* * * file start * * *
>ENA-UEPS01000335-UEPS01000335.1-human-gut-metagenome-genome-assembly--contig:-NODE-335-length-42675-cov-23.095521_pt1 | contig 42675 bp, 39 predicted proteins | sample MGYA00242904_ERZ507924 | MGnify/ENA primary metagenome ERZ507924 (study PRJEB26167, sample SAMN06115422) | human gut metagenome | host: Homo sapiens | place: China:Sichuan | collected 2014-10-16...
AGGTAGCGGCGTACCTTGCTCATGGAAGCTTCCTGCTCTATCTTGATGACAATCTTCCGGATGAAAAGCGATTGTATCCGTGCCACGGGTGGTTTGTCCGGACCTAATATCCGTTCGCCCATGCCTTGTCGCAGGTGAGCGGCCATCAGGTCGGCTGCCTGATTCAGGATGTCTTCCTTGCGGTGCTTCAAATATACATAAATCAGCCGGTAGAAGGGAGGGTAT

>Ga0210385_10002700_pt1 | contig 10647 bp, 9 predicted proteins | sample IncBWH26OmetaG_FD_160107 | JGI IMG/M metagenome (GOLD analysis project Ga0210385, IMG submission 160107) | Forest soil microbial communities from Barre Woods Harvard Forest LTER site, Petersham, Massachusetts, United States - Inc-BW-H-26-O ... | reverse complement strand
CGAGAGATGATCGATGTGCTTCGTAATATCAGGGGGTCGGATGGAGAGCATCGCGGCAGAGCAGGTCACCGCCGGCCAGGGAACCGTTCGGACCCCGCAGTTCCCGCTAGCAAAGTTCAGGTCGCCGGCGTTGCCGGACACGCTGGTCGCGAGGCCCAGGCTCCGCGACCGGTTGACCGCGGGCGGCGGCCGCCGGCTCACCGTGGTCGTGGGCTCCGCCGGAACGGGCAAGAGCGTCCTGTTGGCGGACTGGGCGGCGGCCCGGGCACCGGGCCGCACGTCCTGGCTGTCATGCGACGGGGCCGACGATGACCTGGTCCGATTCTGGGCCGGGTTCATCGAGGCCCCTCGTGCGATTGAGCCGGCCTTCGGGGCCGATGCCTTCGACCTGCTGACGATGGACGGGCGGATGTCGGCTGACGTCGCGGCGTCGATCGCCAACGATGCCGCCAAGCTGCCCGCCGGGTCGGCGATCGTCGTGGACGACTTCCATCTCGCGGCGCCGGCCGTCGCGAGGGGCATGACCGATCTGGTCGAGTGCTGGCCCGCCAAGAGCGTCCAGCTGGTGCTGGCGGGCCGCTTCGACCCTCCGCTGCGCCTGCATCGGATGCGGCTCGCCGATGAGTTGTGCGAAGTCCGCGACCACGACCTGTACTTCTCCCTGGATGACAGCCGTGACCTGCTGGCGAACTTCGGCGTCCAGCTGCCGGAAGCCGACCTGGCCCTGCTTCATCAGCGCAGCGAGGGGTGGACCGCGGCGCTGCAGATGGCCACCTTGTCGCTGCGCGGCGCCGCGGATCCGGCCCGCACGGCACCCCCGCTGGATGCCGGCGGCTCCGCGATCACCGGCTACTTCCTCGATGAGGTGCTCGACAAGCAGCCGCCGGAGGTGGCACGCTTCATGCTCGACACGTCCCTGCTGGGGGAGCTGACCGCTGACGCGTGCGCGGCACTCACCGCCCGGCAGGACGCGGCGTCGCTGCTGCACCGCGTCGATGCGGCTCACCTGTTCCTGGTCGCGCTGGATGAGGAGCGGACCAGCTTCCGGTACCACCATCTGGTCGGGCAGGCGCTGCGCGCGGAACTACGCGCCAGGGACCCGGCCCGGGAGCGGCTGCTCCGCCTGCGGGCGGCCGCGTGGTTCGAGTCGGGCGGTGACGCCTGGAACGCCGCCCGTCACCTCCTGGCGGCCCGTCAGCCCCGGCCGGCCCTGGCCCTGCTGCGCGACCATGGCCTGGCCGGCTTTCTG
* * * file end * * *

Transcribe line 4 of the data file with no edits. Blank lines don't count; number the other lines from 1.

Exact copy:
CGAGAGATGATCGATGTGCTTCGTAATATCAGGGGGTCGGATGGAGAGCATCGCGGCAGAGCAGGTCACCGCCGGCCAGGGAACCGTTCGGACCCCGCAGTTCCCGCTAGCAAAGTTCAGGTCGCCGGCGTTGCCGGACACGCTGGTCGCGAGGCCCAGGCTCCGCGACCGGTTGACCGCGGGCGGCGGCCGCCGGCTCACCGTGGTCGTGGGCTCCGCCGGAACGGGCAAGAGCGTCCTGTTGGCGGACTGGGCGGCGGCCCGGGCACCGGGCCGCACGTCCTGGCTGTCATGCGACGGGGCCGACGATGACCTGGTCCGATTCTGGGCCGGGTTCATCGAGGCCCCTCGTGCGATTGAGCCGGCCTTCGGGGCCGATGCCTTCGACCTGCTGACGATGGACGGGCGGATGTCGGCTGACGTCGCGGCGTCGATCGCCAACGATGCCGCCAAGCTGCCCGCCGGGTCGGCGATCGTCGTGGACGACTTCCATCTCGCGGCGCCGGCCGTCGCGAGGGGCATGACCGATCTGGTCGAGTGCTGGCCCGCCAAGAGCGTCCAGCTGGTGCTGGCGGGCCGCTTCGACCCTCCGCTGCGCCTGCATCGGATGCGGCTCGCCGATGAGTTGTGCGAAGTCCGCGACCACGACCTGTACTTCTCCCTGGATGACAGCCGTGACCTGCTGGCGAACTTCGGCGTCCAGCTGCCGGAAGCCGACCTGGCCCTGCTTCATCAGCGCAGCGAGGGGTGGACCGCGGCGCTGCAGATGGCCACCTTGTCGCTGCGCGGCGCCGCGGATCCGGCCCGCACGGCACCCCCGCTGGATGCCGGCGGCTCCGCGATCACCGGCTACTTCCTCGATGAGGTGCTCGACAAGCAGCCGCCGGAGGTGGCACGCTTCATGCTCGACACGTCCCTGCTGGGGGAGCTGACCGCTGACGCGTGCGCGGCACTCACCGCCCGGCAGGACGCGGCGTCGCTGCTGCACCGCGTCGATGCGGCTCACCTGTTCCTGGTCGCGCTGGATGAGGAGCGGACCAGCTTCCGGTACCACCATCTGGTCGGGCAGGCGCTGCGCGCGGAACTACGCGCCAGGGACCCGGCCCGGGAGCGGCTGCTCCGCCTGCGGGCGGCCGCGTGGTTCGAGTCGGGCGGTGACGCCTGGAACGCCGCCCGTCACCTCCTGGCGGCCCGTCAGCCCCGGCCGGCCCTGGCCCTGCTGCGCGACCATGGCCTGGCCGGCTTTCTG